I think now of bread. An unspeakably selfless gift. Wheat wholly renouncing its own life to give life. Harvested, winnowed, crushed, kneaded, baked in fire only to rise again as food for man. A gift total, absolute, an entire existence expended for the life of the world.
I am the living bread which came down from heaven; if any one eats of this bread, he will live for ever; and the bread which I shall give for the life of the world is my flesh (John 6:51).
O selfless wheat, you are nature’s High sacrament of God, mystic sign of our Creator-become-Bread, crushed for the life of the world. O Christ, you are the Wheat of God given as food to us, the ones who crushed you.
Word-made-Flesh, the bread of nature
by His Word to Flesh He turns. — St. Thomas Aquinas
God is Bread = God is love. God is food, a feeding God. Transubstantiated by the Spirit into Christ in His act of self-sacrificing love: “This is my Body which will be given up for you…” Dangerous food to eat.
Behold what you are, become what you receive. — St. Augustine
Consent to Christ’s gardening in you, to make your life yield super-abundant fruits. Charity, joy, peace, patience, kindness, goodness, faithfulness, gentleness, chastity. These fruits of the Spirit are born in us to nourish others. My joy is joyless if it is not for you, is not your joy as well.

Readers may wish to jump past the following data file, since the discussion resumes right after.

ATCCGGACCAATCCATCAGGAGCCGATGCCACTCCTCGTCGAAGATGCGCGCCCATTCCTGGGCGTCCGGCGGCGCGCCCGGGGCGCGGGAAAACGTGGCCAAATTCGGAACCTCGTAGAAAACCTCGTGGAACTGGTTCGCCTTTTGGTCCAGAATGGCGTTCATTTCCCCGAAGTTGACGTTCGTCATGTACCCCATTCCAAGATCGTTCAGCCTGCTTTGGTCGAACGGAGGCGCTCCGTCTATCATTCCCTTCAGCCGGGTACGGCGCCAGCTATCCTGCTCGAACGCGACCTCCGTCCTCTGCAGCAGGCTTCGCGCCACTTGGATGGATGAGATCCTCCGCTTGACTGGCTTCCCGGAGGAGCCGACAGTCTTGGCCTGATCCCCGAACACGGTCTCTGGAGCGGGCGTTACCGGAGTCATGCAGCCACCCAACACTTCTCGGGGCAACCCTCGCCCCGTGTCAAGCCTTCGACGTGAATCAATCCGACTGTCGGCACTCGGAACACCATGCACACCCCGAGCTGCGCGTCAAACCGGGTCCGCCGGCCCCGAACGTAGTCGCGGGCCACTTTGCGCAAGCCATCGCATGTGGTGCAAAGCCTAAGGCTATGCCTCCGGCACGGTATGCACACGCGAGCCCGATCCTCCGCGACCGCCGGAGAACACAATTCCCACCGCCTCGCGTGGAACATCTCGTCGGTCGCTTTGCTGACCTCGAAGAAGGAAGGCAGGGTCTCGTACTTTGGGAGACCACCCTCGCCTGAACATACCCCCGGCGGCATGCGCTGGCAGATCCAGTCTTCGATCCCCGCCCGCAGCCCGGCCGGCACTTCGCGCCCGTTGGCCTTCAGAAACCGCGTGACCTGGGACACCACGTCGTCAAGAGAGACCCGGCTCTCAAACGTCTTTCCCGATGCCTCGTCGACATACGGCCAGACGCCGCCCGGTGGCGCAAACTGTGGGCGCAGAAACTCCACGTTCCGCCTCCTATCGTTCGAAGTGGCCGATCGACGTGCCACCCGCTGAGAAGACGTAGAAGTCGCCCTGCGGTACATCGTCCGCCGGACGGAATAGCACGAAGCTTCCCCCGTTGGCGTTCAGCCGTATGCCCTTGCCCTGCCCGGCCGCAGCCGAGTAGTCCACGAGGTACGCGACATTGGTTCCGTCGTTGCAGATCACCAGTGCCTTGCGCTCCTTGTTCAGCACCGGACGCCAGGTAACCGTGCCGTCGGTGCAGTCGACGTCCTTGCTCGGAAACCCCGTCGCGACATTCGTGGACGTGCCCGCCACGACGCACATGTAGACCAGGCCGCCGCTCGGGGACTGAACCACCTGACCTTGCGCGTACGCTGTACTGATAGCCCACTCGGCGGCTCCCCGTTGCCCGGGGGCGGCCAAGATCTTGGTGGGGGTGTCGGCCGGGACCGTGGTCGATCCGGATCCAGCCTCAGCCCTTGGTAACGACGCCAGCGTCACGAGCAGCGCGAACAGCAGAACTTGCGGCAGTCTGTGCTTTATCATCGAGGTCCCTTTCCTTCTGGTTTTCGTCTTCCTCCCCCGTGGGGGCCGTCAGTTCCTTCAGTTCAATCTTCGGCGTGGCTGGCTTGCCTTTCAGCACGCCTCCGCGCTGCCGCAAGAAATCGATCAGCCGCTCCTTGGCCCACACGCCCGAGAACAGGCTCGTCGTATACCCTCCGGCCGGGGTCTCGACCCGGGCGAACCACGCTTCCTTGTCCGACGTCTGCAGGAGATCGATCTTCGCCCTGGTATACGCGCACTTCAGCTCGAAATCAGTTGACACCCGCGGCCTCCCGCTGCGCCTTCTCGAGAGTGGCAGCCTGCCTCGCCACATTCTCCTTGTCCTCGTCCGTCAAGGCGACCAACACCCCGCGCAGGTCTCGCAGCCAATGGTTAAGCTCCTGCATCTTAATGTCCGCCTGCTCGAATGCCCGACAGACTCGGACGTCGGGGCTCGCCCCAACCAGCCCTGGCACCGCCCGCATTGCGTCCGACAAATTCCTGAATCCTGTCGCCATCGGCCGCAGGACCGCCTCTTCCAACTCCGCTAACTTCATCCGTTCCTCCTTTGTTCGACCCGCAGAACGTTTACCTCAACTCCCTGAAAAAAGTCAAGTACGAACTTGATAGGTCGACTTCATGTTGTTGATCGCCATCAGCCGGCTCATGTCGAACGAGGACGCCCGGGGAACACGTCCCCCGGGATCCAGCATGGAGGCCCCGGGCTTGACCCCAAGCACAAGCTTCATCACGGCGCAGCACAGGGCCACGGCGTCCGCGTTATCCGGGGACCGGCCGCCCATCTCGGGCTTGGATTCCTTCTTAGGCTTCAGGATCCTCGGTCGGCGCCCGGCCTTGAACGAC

Rejoice with those who rejoice, weep with those who weep. — Romans 12:15
I remember years ago one of my daughters asked me, “Daddy, are you happy?” I said, “Yes, of course. Why do you ask?” They said, “When you’re happy, I feel safe.”
That made me desire happiness with a passion. If my happiness were only for me, how dead it would be.
Thank you, God, for gardens.
Let every Christian be a gardener so that he and she and the whole of creation, which groans in expectation of the Spirit’s final harvest, may inherit Paradise. If we Christian’s truly treasure the hope that one day we, like Adam and the penitent thief, will walk alongside the One who caused even the dead wood of the Cross to blossom with flowers, then we must also imitate the Master’s art and make the desolate earth grow green. — Vigen Guroian